Letters to the editor: Too good to waste
If you’ve written a letter to the editor and you haven’t seen it in the paper, it’s not because I didn’t like what you had to say. My opinion of your opinion doesn’t mean diddlysquat when it comes to deciding what is published and what isn’t. That’s just not part of the criteria for publishing letters to the editor.
The criteria is published every week, so it shouldn’t come as a news flash. However, since nearly every letter we get requires some effort – sometimes considerable effort – to insure it meets the criteria, it’s apparent not everyone reads it.
It just kills me when I get a letter, especially a really good letter, that is not signed. Letters without signatures (signed e-mails count as a signature) are not published. No fair shooting in the dark: The accused has the right to know his or her accuser.
(I have a very interesting file of unsigned letters. One of these days, that will be a column – a long time from now when I’m really long in the tooth and have neither my reputation nor the shirt off my back to lose.)
If it’s a handwritten letter, I need to be able to read the signature, which brings me to the next requirement: A daytime phone number where the writer can be reached.
I am in possession of a perfectly good handwritten letter – but I can’t read the signature, and none of my interpretations of it showed up in the phone book.
The writer did not include a phone number, so I have no way of contacting him/her to verify the name. Such a loss! I’m waiting to hear from him/her asking why his/her letter hasn’t been published. No luck yet.
If a mailing address, another requirement, had been included, I could have contacted the writer that way – but, alas, no mailing address was included.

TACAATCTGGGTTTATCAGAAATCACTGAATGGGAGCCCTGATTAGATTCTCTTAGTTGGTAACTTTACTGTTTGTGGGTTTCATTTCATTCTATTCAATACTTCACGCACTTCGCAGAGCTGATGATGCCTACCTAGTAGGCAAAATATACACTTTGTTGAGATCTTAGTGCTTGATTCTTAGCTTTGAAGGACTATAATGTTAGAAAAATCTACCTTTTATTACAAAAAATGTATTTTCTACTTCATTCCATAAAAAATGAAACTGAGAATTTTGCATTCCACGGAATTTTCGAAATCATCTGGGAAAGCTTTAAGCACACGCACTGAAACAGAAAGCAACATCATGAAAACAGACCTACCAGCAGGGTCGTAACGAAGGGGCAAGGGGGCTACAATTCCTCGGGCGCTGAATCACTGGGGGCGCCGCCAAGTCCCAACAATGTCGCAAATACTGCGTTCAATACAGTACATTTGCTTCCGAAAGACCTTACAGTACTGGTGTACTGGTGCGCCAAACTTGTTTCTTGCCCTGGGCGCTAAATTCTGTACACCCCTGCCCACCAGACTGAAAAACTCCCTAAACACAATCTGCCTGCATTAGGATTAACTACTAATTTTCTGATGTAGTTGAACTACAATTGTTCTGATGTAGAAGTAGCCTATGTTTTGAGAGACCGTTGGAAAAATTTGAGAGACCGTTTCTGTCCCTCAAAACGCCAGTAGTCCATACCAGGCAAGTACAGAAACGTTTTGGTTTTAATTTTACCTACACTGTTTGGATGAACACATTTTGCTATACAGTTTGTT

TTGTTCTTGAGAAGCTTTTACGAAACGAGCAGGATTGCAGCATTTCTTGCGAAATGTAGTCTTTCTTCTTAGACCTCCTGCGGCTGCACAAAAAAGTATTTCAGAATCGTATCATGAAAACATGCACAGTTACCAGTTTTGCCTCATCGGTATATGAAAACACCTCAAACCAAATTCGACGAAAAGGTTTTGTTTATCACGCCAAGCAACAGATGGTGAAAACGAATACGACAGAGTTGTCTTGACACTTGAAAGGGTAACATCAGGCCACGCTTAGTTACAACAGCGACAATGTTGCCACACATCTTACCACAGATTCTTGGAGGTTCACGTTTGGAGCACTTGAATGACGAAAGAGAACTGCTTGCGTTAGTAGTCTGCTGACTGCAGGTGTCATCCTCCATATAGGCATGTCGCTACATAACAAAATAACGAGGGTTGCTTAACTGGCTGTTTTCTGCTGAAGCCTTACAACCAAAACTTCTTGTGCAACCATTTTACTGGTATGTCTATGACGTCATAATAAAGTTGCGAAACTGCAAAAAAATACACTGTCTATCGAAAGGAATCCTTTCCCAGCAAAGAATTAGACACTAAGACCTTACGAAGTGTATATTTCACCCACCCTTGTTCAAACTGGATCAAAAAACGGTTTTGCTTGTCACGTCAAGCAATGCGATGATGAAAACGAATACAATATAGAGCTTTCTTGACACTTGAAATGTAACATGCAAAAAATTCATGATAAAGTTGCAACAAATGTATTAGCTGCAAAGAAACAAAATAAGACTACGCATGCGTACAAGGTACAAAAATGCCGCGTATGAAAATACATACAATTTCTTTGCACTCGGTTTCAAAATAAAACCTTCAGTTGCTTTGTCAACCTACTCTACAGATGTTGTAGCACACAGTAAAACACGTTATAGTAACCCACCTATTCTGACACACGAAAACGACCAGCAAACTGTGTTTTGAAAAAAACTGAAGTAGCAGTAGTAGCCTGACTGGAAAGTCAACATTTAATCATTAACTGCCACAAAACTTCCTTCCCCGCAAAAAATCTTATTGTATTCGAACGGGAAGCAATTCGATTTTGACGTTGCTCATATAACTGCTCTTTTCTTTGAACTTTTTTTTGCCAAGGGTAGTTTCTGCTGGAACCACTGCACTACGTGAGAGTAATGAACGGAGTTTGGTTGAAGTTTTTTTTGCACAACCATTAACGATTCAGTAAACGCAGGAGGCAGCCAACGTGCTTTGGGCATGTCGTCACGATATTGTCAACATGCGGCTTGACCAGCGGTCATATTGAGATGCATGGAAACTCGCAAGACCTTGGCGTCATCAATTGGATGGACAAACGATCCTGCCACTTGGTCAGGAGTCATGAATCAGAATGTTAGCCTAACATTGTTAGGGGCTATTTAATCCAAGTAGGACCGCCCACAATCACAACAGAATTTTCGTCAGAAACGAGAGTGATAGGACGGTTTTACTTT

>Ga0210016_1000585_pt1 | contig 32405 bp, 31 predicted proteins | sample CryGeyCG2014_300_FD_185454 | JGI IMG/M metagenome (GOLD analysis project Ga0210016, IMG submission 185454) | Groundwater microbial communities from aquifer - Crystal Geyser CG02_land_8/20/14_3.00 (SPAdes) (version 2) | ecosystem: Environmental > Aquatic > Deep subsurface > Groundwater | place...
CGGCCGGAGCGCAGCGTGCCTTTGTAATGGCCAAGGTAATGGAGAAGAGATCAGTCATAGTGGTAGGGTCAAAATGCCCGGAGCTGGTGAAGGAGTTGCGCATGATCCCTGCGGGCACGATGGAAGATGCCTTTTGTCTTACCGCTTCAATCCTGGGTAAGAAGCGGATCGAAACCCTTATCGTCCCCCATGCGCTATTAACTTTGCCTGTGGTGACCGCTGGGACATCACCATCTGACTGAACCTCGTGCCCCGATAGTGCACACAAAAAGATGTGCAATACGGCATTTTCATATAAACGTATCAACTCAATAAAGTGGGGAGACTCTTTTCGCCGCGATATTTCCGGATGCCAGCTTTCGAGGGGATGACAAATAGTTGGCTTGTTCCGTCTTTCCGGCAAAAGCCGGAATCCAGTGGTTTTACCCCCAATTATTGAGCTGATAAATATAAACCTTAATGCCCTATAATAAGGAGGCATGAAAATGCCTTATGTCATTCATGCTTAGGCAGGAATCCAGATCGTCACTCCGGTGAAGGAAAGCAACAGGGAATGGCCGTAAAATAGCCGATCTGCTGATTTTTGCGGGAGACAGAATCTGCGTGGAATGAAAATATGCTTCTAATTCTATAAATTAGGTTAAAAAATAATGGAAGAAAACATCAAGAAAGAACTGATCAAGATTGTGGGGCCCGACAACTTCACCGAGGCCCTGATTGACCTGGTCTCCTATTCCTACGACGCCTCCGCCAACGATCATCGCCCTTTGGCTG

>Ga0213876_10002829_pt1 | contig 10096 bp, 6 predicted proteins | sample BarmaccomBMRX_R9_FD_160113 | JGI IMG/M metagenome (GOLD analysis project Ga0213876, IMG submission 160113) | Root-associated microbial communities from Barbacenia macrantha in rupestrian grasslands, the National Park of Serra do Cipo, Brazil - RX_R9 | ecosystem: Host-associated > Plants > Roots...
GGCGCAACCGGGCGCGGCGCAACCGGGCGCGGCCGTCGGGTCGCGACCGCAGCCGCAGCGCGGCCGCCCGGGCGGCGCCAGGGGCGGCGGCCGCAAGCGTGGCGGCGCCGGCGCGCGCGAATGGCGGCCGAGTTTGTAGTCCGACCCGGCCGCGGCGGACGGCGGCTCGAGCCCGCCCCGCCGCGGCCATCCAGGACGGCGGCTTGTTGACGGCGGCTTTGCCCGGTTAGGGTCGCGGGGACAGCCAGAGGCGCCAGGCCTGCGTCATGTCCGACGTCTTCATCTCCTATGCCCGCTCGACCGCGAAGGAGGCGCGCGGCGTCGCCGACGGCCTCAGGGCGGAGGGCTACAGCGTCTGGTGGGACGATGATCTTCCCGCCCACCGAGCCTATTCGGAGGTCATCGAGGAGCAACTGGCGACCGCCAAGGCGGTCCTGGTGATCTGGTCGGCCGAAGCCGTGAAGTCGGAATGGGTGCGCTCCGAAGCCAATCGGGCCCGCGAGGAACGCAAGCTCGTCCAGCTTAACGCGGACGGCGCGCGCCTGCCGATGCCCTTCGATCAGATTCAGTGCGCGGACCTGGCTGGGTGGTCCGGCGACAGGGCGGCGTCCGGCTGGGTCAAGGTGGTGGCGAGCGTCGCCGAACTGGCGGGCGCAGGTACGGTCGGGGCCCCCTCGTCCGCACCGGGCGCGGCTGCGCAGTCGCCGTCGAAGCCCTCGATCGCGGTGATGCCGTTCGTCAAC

Sometimes there is a delay in the publication of a letter because it did not meet the 10 a.m. Monday deadline, and that is often a source of frustration – for me as well as the writer.
The reason for the earlier deadline (the deadline for news and ads is noon Tuesday) is that if there is a question of libel, I need time to sort that out, sometimes consult with an attorney, and give a writer time to make revisions that avoid the libel.
A newspaper is responsible for its entire content, from news to ads to letters to the editor. So, even though you may be willing to go to court for a libelous statement, we’re not. However, we’d like to find a way for you to make your point without subjecting you or us to a lawsuit. That can take time, and I’m not exactly sitting around here eating bon-bons, sipping champagne and waiting for the next letter to arrive. So, if you can get me that letter before or by 10 a.m. Monday, I should be able to swing it in time for the Thursday edition. If not, we’ll talk (as long as you give me that phone number!).
We want the letters to the editor to reflect the issues of the day, yet not become venues for advertising, whether it’s commercial or political. Therefore, an ad that is disguised as a letter is sent to the ad department.
We appreciate those who want to thank private and commercial enterprises for their support, but that has a place: The Cards of Thanks in our classified ad section. We even have a nonprofit rate that makes that a pretty painless experience. Even without the nonprofit rate, classified ads will not break the bank.
For those of you who want to publicize a business for its lousy service or products, send it on. I’ll then send it to the business. Letters like that are usually of malicious intent, and that will send us to court so fast you won’t be able to say “malice.”
And, although it sometimes interrupts the “flow of conversation,” we limit letters to one per person per 30 days.
So that we can keep the letters to the editor open to as many people as possible, letters are limited to 300 words – we can slide just a touch on that, but not much.
Oh – and don’t try to fool me. I have a sixth sense. Sometimes it’s a name, an address, a phone number or a turn of phrase in a letter that tips me off that’s something’s not adding up. I match names and numbers and addresses – most of the time before I even read the letter. If I get a sense that there’s something rotten in Denmark, I put on the brakes.
So give it to me straight: Your real name, your real phone number, your real address.
All these rules are a pain. They make more work for me. But in the interest of fairness and unfortunate abuses, each one of them is necessary.
It would be a whole lot easier for me to just run ’em through without checking.
Life ain’t easy, though, and I’m not real fond of the idea of killing the golden goose that allows us all the privilege of expressing our opinions.